In Memory of Martin S. Dworkin

by Robbie McClintock

Letter to the Teachers College community, March 24, 1996.

Length: 1,600 words

Martin S. Dworkin died March 20th at the age of 75. His death marks the close of an important current in the post-war history of Teachers College. Those who knew him well will remember him with regret as an extraordinary individual, a powerful teacher, an impossible friend, a person who miraculously incarnated both the Greek philosopher and the Hebraic prophet.

Martin came to Teachers College in 1946 to study philosophy and education. He was far too much the perfectionist to ever complete the doctorate, but he lived unstintingly as philosopher and as educator. In the post-war bustle of the College, he and Larry Cremin met as assistants in 200 Fa: Education in the American culture, taught by multiple teams of leading professors and required of all at TC. As Martin and Larry saw it, the course was all-too-superficial, offered in four sections, with enrollment in each "limited to 450 students." Fresh from total war, they recoiled at the College's endemic willingness to reward well-intentioned mediocrity. By Martin's account, they then together formed the idea of transforming a lax Social and Philosophical Foundations into a far more rigorous Department of Philosophy and the Social Sciences. In this effort, it was Larry's achievement, with his rare combination of critical enthusiasm and intelligent caution, to carry the idea to success, yet in all probability it was Martin's accomplishment to have incubated it with his critical inspiration. For Martin, this idea was not a mere strategy, but a fundamental responsibility—anchor the study of education, in the ostensible needs of neither society nor the profession, but in the rigorous disciplines of intellect.

It is hard, in times so crass, to feel the fervor with which Martin held his purpose, especially as the disciplines have now become, not commitments, but careers. He came of age in the midst of the contentions of New York intellectuals in the late 30's, skeptical of their passions and their pretense. He then served in the war, crossing Europe at the fighting front in a special mapping company, with his ravenous intellect absorbing everything, including liberation of a death camp. Aware of the worst, Martin found hope in critical thinking—not in that limp piety of pedagogy, but in Pascal's thinking reed, that one frail check on the arrogance of those righteous beliefs in the name of which people wreak myriad destructions, from the subtle sapping of intellectual vigor to the barbarity of the Final Solution. He cautioned that inward satisfaction with the goodness of one's intentions, or the rightness of one's sensibility, justified nothing and chanced horrible harms. He asserted that each person needs to take full, reasoned responsibility for the consequences of his actions. He recognized the enormity of that standard, and his burden—and the burden he communicated—was to hold that its full, universal attainment was, despite its enormity, the one real measure of human worth.

During the 1950's, Martin was at the New School, both as sometime student and part-time lecturer. He established himself as a freelance writer, photographer, and film critic, bringing to his work a fierce independence and ethic of reasoned criticism. From early in the decade, his wonderfully compact essay, "Disagreement: The Situation of Reason," enunciated the fundamental ideas behind his life and teaching. Late in it, his agonized critique of the film version of The Diary of Anne Frank showed at its best his conviction that the critic must always unmask how popular culture glosses over the harsh tragedies, even when seeming to face them. Martin's prose suffered from his conviction that a writer must say exactly what he means and only what he means, for his writing was too tight for most any taste, at once convoluted yet devoid of lubricating redundancy. These same convictions, however, made him a wondrous editor, a craft he pursued throughout his work with great altruism towards both seasoned professionals and novice beginners.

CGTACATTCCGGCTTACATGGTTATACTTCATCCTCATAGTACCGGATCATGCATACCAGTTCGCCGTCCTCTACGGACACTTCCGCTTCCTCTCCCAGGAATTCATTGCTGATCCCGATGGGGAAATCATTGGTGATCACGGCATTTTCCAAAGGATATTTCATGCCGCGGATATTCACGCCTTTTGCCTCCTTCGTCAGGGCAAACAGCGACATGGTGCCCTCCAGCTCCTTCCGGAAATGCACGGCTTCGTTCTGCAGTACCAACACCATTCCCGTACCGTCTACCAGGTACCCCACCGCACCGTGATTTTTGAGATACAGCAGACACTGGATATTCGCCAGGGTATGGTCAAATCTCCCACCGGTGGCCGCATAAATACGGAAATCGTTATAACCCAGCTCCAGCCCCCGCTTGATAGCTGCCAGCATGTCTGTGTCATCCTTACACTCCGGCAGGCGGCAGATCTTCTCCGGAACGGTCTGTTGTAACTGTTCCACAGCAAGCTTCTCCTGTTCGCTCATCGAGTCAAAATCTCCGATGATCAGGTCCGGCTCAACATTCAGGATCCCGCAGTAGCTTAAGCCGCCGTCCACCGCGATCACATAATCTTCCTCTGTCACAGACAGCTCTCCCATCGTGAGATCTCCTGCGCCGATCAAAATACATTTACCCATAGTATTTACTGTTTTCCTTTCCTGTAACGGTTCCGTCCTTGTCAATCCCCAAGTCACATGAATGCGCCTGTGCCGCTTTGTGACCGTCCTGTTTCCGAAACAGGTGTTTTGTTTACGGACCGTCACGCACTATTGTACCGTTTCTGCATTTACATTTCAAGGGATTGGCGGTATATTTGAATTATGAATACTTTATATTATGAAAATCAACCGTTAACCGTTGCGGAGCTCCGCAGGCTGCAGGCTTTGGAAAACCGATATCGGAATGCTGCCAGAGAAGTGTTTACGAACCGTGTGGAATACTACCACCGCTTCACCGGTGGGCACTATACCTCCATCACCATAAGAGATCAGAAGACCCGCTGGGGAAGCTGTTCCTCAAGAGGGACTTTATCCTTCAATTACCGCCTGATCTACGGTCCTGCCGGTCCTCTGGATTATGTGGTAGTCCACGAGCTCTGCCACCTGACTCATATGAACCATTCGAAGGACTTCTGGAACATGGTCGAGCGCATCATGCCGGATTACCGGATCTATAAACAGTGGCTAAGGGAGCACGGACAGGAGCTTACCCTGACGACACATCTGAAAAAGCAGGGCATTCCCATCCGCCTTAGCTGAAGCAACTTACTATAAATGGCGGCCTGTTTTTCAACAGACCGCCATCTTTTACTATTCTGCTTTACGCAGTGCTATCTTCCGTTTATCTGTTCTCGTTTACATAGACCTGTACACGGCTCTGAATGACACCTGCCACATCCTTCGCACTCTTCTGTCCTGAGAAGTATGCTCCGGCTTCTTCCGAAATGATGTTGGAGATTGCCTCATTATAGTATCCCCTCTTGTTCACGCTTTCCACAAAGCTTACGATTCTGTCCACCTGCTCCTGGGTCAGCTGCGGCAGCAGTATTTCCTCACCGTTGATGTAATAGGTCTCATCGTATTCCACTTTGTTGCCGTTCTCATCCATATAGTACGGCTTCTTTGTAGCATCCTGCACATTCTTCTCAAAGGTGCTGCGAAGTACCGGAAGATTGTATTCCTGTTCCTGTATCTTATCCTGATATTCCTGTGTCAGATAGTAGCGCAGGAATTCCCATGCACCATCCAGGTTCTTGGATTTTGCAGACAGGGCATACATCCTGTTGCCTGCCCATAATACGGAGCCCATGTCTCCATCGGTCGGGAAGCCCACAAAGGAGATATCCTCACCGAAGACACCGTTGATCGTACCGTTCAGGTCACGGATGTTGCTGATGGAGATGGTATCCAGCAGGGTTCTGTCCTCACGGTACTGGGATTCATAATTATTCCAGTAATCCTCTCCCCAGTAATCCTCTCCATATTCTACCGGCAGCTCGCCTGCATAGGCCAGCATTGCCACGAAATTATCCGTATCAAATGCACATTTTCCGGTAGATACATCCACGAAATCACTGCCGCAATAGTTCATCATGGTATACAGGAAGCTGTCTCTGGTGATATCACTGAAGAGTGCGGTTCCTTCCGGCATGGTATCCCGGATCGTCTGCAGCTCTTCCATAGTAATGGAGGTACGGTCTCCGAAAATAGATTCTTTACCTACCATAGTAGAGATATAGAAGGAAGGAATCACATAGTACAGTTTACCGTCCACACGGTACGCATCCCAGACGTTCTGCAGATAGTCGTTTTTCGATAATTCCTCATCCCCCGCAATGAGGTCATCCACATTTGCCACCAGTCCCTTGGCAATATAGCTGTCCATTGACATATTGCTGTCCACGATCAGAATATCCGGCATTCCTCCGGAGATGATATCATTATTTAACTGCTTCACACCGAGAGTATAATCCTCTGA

Through these years, Larry Cremin took increasingly firm hold of the emerging new department, and he made several unsuccessful attempts to appoint Martin to its faculty. Finally, Martin became a Lecturer and through the 1960's and 70's, he consistently taught two courses, which were difficult, demanding, disturbing. One did not take his courses; one did battle with them. His reading lists were endless, which is not unusual, but he additionally expected students to have previously established a thorough, unbounded engagement with the intellectual tradition as grounding for peer-to-peer discussion with him. He tried to live and to think without the comfort of a canon, to engage instead in the Heraclitean search for the principle that steers all things through all things and he assumed that students came to him, not by happenstance, but as result of their own independent engagement in that search. It was a frightening, bracing education to tackle questions to which everything imaginable had intense relevance. The year after I participated in Martin's courses, I took a two-term Graduate Faculties seminar with Jacques Barzun and Lionel Trilling, which was then notorious around Columbia as a demanding yet valuable ordeal. To me, it was a relaxed tour compared to wrestling with Dworkin for a year.